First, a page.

So, why not stick to drinking water out of aluminum cans? Well...

Aluminum cans aren’t always the best, either

By most measures, aluminum is one of the best materials we have when it comes to closed-loop recycling. This means that those cans of fizzy water can be used over and over again with the processing infrastructure currently in place. But, to paraphrase Earth911, just because you've gotten really good at making hamburgers doesn't mean that it takes no effort to grill for fifty people. Okay, I jazzed up the wording, but the concept is the same: "Recycling is a step in the right direction, but the process still requires a lot of energy and water. Just because a product is recyclable doesn't mean it is inherently sustainable."

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Boxed Water is quick to point this out: "30% of aluminum cans are made with virgin aluminum, which is not a sustainable resource," the company states. "Mining for aluminum produces 120 million tons of bauxite waste annually. Choosing canned water over carton water doubles your carbon footprint."

Oof, have a side of guilt with those statistics. It's true that mining is a major environmental challenge. Do you know what else is rough on the planet? Long-haul transportation. And while they've got us on the ropes, the carton crowd lands a punch from an unexpected angle. Boxed Water states that, because its cartons ship flat, they take up less space. That means fewer trucks, less gas, and lower wear and tear on our highways.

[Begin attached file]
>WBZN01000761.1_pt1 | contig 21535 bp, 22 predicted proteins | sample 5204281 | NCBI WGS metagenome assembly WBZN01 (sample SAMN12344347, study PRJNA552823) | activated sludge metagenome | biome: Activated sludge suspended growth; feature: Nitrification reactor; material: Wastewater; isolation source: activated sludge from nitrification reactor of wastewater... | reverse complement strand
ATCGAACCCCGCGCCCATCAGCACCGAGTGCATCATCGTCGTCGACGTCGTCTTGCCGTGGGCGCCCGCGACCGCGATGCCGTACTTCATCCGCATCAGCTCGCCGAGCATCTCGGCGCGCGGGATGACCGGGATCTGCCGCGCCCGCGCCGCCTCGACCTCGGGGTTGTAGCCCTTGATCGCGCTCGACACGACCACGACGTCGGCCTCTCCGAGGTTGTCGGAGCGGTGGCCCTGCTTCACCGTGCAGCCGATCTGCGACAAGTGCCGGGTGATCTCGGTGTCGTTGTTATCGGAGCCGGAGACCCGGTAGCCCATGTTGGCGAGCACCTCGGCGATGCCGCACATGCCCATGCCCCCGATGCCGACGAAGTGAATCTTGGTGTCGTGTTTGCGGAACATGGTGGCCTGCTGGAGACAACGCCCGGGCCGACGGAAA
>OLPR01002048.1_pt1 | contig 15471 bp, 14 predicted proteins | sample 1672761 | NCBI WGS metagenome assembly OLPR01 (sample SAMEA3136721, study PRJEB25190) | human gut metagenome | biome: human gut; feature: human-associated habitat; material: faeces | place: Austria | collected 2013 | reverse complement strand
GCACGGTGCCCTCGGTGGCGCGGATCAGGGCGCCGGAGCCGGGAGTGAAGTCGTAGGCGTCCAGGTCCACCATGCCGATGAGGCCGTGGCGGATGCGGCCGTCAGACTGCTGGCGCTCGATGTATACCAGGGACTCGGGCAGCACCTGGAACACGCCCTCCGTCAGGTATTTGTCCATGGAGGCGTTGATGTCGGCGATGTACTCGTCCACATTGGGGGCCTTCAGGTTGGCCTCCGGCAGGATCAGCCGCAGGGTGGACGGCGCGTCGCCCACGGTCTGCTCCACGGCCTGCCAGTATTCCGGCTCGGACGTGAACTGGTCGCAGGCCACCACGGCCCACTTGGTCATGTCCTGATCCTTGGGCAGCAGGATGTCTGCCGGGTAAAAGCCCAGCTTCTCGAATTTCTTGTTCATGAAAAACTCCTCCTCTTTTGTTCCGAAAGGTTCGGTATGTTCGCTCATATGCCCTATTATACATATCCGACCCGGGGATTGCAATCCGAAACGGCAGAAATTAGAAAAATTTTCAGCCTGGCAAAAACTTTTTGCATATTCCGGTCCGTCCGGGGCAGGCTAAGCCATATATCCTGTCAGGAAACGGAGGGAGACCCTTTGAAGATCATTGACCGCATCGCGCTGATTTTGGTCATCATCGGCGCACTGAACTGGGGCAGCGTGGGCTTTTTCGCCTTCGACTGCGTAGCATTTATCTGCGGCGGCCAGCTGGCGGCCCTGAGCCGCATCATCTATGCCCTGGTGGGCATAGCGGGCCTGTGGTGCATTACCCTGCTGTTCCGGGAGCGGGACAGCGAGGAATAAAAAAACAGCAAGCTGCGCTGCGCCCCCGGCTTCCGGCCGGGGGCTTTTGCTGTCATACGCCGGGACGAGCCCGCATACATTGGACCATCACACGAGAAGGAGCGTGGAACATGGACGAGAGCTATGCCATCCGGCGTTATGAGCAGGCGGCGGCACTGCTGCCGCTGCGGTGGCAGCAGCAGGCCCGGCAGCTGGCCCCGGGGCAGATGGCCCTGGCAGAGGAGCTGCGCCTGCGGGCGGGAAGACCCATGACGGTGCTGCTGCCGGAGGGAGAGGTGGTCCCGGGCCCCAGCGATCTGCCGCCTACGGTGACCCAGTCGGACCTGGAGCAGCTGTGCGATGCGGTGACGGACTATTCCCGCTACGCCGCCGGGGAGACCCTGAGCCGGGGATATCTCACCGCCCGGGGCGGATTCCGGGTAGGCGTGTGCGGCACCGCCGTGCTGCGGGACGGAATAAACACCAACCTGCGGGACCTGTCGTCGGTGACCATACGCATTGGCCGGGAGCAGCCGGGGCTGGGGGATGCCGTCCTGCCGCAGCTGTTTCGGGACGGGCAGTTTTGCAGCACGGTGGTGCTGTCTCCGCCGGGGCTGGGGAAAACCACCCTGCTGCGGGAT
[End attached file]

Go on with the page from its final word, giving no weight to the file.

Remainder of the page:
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But Fast Company throws in an objection when it comes to Boxed Water's lowered shipping impact: "That's good—but a plastic bottle made from 100% recycled plastic may actually reduce emissions even more."

If you've sucked down a Dasani or two over the past year, you'll surely have noticed the recent rebranding. Even Nestlé, that most hated of brands, has moved to selling Pure Life in bottles "made with 100% recycled plastic*." Notice the word "with," however, and the subtle asterisk. Just because dog food is made "with 100% chicken" doesn't mean that it's pure poultry. There's other stuff in there, too.

The most planet-friendly water comes from the tap